WATCH REPLAY: Barrier Island Groundwater Test Results Discussed at Community Meeting Sunday
By Space Coast Daily // August 9, 2018
WATCH REPLAY ON SPACE COAST DAILY TV
SPACE COAST DAILY TV: Space Coast Daily is live from the Satellite Beach Civic Center as the Brevard County Natural Resources Management Office discusses and explains recent groundwater test results, including tests that were conducted for cancer-causing chemicals.
Brevard County’s water results will be presented at a community meeting from 2-4 p.m. Sunday at the Satellite Beach Civic Center
BREVARD COUNTY, FLORIDA – Results of water quality samples from four County groundwater wells on the Barrier Island measure well within Environmental Protect Agency safety standards for drinking water, according to lab results received Friday by Brevard County’s Natural Resources Management Office.
Tests for cancer-causing chemicals were conducted in County wells located in Satellite Beach and the unincorporated area south of Melbourne Beach.
“These chemicals are in many household products including Teflon cooking pans, some food wrappers, stain-resistant clothing, carpet and more, so it’s not surprising to find some in the groundwater. The question is whether the levels are dangerous or unusually high. To have more information, the County compared groundwater in residential areas of Satellite Beach to conservation land in the south beaches,” said Virginia Barker, director of Brevard County’s Natural Resources Management Department.
The chemicals, perfluorooctane sulfonate (PFOS) and perfluorooctanoic acid (PFOA), are unregulated. But science is finding that even at low exposures, these compounds are implicated in some types of cancer, thyroid defects, immune suppression and pregnancy complications, according to several scientific studies in recent years.
The U.S. Environmental Protection Agency has yet to set a regulatory limit for the compounds. But in 2016, the agency lowered its voluntary health advisory from 400 parts per trillion to 70 parts per trillion, warning that exposure to the chemicals at higher concentrations could be dangerous.
Some states set guidelines for the compounds at lower levels than the EPA recommendation. Minnesota, for example, set drinking and groundwater levels at 35 parts per trillion for PFOA and 27 parts per trillion for PFOS. Added together, this sum of 62 is lower than EPA’s total of 70 parts per trillion.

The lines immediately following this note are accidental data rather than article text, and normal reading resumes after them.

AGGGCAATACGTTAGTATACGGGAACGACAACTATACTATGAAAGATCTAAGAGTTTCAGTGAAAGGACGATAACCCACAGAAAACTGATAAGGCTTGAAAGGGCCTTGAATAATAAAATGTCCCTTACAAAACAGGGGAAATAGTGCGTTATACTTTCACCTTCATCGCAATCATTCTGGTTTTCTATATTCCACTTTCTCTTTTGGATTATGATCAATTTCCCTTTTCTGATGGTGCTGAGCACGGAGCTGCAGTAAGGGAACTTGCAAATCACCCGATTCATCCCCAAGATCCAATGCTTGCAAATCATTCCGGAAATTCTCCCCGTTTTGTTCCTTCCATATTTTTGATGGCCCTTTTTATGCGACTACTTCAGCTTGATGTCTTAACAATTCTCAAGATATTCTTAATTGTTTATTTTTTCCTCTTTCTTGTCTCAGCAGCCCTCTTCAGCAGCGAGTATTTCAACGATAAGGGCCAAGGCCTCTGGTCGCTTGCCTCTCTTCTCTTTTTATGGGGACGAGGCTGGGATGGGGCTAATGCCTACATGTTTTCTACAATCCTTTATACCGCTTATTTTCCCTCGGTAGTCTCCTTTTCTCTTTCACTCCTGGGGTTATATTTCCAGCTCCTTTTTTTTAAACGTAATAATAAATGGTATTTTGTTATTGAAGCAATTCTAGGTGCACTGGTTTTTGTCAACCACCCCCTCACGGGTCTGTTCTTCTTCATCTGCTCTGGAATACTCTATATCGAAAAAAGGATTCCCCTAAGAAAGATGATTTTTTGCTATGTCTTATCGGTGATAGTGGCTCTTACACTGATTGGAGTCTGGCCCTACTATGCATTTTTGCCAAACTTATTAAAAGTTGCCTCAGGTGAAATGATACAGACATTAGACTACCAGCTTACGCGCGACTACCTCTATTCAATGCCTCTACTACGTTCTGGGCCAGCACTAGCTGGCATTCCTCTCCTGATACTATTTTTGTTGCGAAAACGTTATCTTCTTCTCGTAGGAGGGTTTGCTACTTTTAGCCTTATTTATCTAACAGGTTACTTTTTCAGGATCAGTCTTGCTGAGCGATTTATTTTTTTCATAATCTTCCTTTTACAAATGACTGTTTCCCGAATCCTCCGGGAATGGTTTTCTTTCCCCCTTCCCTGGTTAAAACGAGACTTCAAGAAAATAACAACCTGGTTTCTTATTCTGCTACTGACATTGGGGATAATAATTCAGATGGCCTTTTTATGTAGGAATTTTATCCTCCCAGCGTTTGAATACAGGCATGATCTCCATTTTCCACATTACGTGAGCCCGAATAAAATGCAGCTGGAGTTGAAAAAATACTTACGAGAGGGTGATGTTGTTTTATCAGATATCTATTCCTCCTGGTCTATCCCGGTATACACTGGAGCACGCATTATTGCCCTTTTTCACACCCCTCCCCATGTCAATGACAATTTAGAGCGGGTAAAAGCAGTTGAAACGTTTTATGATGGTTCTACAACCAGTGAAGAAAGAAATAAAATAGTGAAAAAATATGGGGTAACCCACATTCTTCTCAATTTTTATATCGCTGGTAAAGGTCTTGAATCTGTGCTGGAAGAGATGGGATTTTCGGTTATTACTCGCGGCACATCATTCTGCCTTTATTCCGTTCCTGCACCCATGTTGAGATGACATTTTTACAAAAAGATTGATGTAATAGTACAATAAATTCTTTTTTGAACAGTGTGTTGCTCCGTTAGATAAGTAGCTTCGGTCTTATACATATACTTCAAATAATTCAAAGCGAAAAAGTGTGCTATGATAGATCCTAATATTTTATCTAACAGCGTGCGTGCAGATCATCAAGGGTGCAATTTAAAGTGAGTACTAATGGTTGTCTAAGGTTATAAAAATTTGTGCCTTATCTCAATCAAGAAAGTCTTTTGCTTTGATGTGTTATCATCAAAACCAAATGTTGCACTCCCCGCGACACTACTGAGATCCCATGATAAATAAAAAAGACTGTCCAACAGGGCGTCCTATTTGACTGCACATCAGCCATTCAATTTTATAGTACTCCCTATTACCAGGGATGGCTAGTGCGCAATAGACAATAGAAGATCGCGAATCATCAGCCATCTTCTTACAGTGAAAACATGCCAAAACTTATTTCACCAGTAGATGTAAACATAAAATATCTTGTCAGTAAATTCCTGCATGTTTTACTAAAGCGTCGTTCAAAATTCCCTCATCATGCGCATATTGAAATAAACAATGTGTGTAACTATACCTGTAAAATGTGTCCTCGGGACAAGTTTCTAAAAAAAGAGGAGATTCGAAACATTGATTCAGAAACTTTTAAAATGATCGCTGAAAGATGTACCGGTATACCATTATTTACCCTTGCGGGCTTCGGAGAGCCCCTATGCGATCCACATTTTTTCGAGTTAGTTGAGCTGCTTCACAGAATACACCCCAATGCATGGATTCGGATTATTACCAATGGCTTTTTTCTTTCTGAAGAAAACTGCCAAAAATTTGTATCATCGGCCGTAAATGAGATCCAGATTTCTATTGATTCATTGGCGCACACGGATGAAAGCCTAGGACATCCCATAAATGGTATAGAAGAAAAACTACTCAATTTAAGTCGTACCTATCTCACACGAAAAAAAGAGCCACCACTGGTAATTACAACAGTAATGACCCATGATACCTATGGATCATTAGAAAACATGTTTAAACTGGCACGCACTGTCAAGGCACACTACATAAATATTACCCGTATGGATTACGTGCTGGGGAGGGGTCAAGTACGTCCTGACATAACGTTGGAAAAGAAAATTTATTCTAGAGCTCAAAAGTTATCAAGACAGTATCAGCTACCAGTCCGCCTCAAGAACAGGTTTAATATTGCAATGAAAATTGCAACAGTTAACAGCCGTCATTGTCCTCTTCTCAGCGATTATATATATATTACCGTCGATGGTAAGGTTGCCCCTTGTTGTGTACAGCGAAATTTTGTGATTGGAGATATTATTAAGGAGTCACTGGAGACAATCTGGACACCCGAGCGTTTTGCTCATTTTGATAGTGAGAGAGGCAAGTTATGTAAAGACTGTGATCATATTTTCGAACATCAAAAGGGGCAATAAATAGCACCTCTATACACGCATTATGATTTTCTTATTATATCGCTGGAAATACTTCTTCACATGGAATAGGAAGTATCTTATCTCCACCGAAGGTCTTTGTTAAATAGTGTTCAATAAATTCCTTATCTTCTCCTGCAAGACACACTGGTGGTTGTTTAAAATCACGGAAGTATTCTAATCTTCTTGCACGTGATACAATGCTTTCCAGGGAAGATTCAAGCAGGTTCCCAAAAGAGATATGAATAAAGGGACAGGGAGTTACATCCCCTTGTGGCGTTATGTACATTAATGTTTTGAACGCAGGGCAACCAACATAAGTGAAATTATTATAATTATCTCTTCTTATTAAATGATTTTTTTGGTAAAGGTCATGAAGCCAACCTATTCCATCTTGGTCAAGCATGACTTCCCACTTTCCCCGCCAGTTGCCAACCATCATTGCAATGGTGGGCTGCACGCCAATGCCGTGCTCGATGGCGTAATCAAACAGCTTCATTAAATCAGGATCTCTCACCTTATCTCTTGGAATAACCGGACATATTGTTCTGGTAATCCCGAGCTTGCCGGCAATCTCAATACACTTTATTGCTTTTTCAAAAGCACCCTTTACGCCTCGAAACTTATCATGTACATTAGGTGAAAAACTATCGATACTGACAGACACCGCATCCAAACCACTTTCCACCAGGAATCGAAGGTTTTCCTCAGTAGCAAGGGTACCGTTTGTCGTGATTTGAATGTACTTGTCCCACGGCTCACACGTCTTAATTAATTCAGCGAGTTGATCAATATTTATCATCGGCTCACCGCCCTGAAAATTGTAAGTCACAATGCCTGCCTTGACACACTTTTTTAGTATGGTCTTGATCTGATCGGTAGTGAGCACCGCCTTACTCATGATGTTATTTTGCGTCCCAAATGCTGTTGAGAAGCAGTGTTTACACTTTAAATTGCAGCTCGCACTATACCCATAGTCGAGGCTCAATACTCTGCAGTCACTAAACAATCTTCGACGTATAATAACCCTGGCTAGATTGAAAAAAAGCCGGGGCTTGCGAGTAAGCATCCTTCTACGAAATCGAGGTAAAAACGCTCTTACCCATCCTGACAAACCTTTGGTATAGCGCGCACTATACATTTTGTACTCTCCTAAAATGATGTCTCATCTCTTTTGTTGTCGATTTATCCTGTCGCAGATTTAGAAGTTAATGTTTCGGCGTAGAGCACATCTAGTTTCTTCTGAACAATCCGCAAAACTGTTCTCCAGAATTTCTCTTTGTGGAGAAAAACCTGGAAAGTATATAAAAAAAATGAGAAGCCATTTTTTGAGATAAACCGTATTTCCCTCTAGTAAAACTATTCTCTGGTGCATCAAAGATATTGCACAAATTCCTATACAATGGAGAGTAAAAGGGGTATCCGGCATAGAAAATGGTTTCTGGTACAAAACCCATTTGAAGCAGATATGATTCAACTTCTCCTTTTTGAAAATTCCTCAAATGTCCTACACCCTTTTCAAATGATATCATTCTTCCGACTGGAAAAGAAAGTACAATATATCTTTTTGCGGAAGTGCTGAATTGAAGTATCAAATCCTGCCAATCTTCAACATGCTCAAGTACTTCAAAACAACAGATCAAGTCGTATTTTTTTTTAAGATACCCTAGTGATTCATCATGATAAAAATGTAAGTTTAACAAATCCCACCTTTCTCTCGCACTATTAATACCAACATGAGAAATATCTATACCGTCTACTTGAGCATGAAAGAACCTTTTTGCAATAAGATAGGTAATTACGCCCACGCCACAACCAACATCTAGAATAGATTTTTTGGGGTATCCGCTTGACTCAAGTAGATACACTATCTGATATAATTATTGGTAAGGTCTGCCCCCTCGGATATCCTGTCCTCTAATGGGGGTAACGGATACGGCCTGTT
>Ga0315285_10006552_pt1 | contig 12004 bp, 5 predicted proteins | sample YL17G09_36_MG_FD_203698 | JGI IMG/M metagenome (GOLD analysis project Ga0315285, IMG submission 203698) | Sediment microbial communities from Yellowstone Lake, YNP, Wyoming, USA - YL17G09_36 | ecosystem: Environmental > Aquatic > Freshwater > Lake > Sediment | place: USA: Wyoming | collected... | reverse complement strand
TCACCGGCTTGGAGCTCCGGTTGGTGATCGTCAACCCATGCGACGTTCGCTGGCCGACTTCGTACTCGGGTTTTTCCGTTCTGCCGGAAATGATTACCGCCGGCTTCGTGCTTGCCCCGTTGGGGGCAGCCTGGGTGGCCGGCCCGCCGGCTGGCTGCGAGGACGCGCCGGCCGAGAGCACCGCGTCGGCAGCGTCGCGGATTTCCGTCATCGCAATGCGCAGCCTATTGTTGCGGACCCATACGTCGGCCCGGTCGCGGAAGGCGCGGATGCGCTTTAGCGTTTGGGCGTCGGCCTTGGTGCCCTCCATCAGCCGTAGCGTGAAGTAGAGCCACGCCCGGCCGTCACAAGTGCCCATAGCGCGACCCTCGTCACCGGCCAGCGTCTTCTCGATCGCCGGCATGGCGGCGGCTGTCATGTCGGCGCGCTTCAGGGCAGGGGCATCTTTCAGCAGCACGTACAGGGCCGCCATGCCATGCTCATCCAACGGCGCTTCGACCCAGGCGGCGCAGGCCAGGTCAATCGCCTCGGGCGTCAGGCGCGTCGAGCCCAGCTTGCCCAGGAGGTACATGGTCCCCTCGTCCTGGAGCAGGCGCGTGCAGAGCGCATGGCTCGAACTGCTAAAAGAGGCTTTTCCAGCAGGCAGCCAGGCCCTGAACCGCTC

The County well results are lower than the individual Minnesota standards for PFOS and PFOA as well as being lower than the EPA total standard.
Brevard County’s recent groundwater test results were as follows:
– 26.7 parts per trillion were the highest concentration recorded, and two samples were pulled from this well to make sure the lab analysis was consistent. The second sample for this well located at a residential site on the north of DeSoto Parkway in Satellite Beach was very similar, at 25.8 parts per trillion.
– 18.7 parts per trillion, was recorded from a residential site located on the south side of DeSoto Parkway.
– 6.3 parts per trillion were the cleanest site, sampled from a second residential site on the north side of DeSoto Parkway.
– 6.6 parts per trillion were recorded from a control well in the Coconut Point Preserve area located several lots south of Publix in the south beaches.
The county paid just over $3,000 for the tests. Samples were pulled in mid-July from wells that were installed in June for the purpose of measuring reductions in groundwater pollution that occur as a result of projects funded by the Save Our Indian River Lagoon sales tax. Applied Ecology Inc. is the environmental consulting firm that sampled the wells.
Pace Analytical Lab in Minnesota considered a national center of expertise for measuring these chemicals, performed the lab analysis.
The compounds tested were among 28 chemicals that the EPA required water systems to test for between 2013 and 2015. Neither Melbourne nor Cocoa’s drinking water systems found any of the chemicals during that testing requirement, EPA data show.
Groundwater is used for irrigation and sprinkler systems. Brevard County was among local government agencies that conducted recent well testing on the Barrier Island in response to residents’ concerns over health-related issues, the potential source, contamination levels and exposure risks.
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